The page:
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  1. 09 Sep '09 20:57
    In otb chess I understand that the rules are that it is a draw if you lose on time but your opponent does not have mating material.

    That rule, however, assumes that you will help you opponent to mate you in every daft way possible.

    What are the true combinations of pieces where my opponent can truly be said not to have mating material? e.g. if both sides only have one night then there is mating material as there is a position in which mate may be delived (very obviously not forced)
  2. 09 Sep '09 21:00 / 1 edit
    Originally posted by Habeascorp
    In otb chess I understand that the rules are that it is a draw if you lose on time but your opponent does not have mating material.

    That rule, however, assumes that you will help you opponent to mate you in every daft way possible.

    What are the true combinations of pieces where my opponent can truly be said not to have mating material? e.g. if bo ...[text shortened]... mating material as there is a position in which mate may be delived (very obviously not forced)
    http://www.e4ec.org/immr.html
  3. 09 Sep '09 21:02
    There are different rules applied on different locations, but generally you have mating material if:

    1) You have a pawn, Rook or Queen (does not matter what the rest of the board looks like)
    2) You have a Knight or Bishop and the opponent has at least one piece left...

    But it can be tricky, i.e. you and your opponent might both have a light-square Bishop. Thinking about it, there is no mating possibility for a lone Bishop vs. a lone Rook or lone Queen either! Same goes for N vs. Q...
  4. 09 Sep '09 21:03
    On the Internet, generally all these possibilities are worked out dramatically badly. In real situations, well, it all comes down to who can argue the best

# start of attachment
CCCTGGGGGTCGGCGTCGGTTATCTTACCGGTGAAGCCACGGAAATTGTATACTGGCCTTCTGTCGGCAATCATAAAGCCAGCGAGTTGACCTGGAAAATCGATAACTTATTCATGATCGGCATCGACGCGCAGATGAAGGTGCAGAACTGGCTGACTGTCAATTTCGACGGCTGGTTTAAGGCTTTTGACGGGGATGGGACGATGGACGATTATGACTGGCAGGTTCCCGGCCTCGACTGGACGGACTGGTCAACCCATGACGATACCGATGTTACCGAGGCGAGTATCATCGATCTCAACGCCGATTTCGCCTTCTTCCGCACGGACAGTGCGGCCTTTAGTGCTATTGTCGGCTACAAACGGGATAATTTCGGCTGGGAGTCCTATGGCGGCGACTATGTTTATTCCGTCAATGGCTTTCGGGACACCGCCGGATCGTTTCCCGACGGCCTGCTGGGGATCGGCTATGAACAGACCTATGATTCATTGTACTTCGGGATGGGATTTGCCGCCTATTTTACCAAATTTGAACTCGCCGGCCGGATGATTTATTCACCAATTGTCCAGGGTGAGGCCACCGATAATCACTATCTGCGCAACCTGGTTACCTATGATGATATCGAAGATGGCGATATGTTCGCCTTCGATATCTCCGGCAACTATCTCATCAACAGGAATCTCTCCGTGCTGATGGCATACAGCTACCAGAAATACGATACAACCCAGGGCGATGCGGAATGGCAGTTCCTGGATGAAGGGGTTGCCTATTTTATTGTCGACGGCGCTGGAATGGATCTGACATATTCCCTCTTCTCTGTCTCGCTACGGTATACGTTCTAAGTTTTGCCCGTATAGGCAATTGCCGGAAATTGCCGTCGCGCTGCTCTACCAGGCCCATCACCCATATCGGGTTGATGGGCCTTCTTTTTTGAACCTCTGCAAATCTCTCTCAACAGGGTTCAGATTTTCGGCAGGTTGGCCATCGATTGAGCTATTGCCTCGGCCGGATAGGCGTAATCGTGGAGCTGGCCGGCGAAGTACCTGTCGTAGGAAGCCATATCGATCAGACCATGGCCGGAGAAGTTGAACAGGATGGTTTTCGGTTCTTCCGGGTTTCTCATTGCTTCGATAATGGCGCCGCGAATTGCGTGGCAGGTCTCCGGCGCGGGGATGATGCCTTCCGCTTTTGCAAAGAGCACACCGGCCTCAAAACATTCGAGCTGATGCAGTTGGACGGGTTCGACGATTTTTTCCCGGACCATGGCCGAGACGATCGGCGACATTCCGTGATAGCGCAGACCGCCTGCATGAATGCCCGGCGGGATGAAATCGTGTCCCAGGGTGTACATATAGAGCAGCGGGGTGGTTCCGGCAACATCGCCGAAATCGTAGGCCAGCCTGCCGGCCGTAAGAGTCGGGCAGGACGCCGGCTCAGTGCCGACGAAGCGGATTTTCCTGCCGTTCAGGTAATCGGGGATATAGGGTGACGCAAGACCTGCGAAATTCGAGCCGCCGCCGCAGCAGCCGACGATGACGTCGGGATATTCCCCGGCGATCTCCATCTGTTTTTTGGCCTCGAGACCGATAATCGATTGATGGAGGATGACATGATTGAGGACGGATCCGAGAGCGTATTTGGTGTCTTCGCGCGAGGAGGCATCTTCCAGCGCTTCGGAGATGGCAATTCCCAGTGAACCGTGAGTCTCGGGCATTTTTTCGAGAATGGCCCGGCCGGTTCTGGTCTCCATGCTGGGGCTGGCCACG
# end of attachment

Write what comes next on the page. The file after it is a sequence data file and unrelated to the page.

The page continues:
5. 09 Sep '09 21:07 / 1 edit
    PP's link shows that you may claim the draw based on structural grounds as well, but again, on an Internet blitz application this rule won't get you far

    I remember a bullet game against an FM (?) that had to end by the 50-move rule (not bad 50 premoves in the last 10 seconds), although the pawns made it a structural draw already (but it would not have been detected by the application, naturally, so we had to play on - or we could have just offered a draw of course, but in the heat of the battle we did not consider that possibility.)

    edit: something like this
  6. 10 Sep '09 13:48
    Thanks for that. Much more complex than one would imagine. I can now make a pain of myself done the local club adjudicating blitz matches.

    Follow up question. There is a local (or maybe much wider) rule that my opponent may offer a draw and if I refuse I must be trying to win by "normal means". Any practical experience on this one given that in the starting position Black might not be able to force a win without bad moves by white, so is anything other than blatantly shuffling a remaining bishop evidence of not trying to win by normal means?